Would we be happy to jump in a Rivian and drive off into the Himalaya? If in the Nordics, could we take an excursion up to the Arctic Circle? Would we have the confidence to drive away from major infrastructure and down through Central America? It’s a tough one, and during the unveiling event in Plymouth, we are shown images of the climate and terrain within which the vehicle has been tested. All of those images are US based. When at an event in the US, but also when trucks and SUVs are the most popular vehicles in the US, perhaps Rivian could be forgiven for this acute focus. Perhaps the US is just their target market?

Global charging locations by country. Data courtesy of Open Charge Map.

The United States leads the way regarding charging locations, with over 17,500, Germany has over 11,500, and the Netherlands almost 8000. These countries are well equipped to host adventures in a Rivian, however at least to a certain extent, some things are out of Rivian’s control. One of the adventure capitals of the world, India, has just 17 charging points, whilst Sweden, despite being towards the top of the list with almost 1500, has very disparate locations as you head further north. It’s worth mentioning that Norway fares much better. Meanwhile, you might be okay heading south from the US into Mexico, but you’ll struggle to go any further.

At least to The Outdoor Journal, this question feels like the elephant in the room, so at the risk of boring all of the American-based engineers and car journalists in attendance, we step forward and ask the question.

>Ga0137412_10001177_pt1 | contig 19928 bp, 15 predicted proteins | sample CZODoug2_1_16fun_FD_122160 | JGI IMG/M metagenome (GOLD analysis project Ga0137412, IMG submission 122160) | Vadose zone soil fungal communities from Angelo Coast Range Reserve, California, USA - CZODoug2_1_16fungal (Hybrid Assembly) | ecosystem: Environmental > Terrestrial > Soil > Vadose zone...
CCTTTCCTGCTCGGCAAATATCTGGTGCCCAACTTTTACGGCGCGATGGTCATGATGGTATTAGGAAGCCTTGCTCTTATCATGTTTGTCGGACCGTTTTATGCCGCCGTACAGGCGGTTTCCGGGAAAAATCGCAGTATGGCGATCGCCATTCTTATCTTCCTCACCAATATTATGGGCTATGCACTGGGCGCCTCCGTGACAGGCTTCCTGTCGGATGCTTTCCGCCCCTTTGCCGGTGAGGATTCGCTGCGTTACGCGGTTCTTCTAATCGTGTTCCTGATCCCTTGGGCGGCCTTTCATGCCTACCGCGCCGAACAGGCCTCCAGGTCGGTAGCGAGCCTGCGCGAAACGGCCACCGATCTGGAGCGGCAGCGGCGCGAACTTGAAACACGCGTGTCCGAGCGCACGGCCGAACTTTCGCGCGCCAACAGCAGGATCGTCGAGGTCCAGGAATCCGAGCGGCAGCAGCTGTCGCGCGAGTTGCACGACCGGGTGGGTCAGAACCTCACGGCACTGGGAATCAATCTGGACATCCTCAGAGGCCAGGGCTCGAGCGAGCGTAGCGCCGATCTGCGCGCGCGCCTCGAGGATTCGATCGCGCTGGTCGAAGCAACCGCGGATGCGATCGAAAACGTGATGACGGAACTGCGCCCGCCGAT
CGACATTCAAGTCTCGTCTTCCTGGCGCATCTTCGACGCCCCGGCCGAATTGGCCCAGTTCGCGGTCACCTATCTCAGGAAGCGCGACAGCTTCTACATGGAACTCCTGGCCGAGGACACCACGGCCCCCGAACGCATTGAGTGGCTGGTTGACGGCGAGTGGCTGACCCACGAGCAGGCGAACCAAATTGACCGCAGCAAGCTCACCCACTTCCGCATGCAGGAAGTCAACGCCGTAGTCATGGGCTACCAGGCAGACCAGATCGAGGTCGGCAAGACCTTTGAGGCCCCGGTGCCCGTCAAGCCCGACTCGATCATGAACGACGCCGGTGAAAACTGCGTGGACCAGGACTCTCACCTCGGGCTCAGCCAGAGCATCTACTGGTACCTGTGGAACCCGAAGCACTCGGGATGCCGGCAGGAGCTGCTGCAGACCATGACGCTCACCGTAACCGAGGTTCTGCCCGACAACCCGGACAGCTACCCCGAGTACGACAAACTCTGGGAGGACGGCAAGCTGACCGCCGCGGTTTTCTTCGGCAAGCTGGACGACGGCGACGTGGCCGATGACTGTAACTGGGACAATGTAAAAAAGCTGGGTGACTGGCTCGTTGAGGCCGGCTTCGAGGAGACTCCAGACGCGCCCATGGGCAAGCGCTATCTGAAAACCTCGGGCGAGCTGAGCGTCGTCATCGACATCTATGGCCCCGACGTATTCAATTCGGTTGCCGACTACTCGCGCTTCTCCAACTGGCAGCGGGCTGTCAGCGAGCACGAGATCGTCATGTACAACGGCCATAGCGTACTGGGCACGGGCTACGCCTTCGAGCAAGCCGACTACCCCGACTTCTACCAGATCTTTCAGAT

THE INCEPTION POINT?

RJ’s answer is clear, despite the images used in the presentation, these vehicles are built for global climates and terrains that can be found around the world. They have consulted adventurers from every continent and can cater for all the demands that are associated with all regions. RJ also spoke of an Inception Point, where it’s only a matter of time before the number of electric cars exceeds petroleum-based vehicles. This will naturally mean that far more charging points will appear, and you would assume that Rivian is timing their approach into the market well, as they expect to begin delivering in 2020.

The new Rivian vehicles will sell, they’re beautifully and thoughtfully made to serve casual adventure seekers who like to go away for the weekend. However, if the company wants to tap into the real adventure travel market then they will need to instil confidence and awareness of how possible it is to travel to the most remote locations around the world using an electric vehicle. This will perhaps happen with time, but an effort to demonstrate this ability would go a long way to supporting that development.

Are we excited about the New Rivian R1T and SUV? Absolutely. Would we like to have one in our garage, to as RJ put it, “to be used, to get dirty”? Absolutely. Would we be ready to drive off towards Ladakh, up into the Artic Circle, or down through Central America tomorrow? Not yet, but with time, nothing would get us more excited and we believe that Rivian could very well be the company to take us there.

Pre-orders and more information are available at www.rivian.com.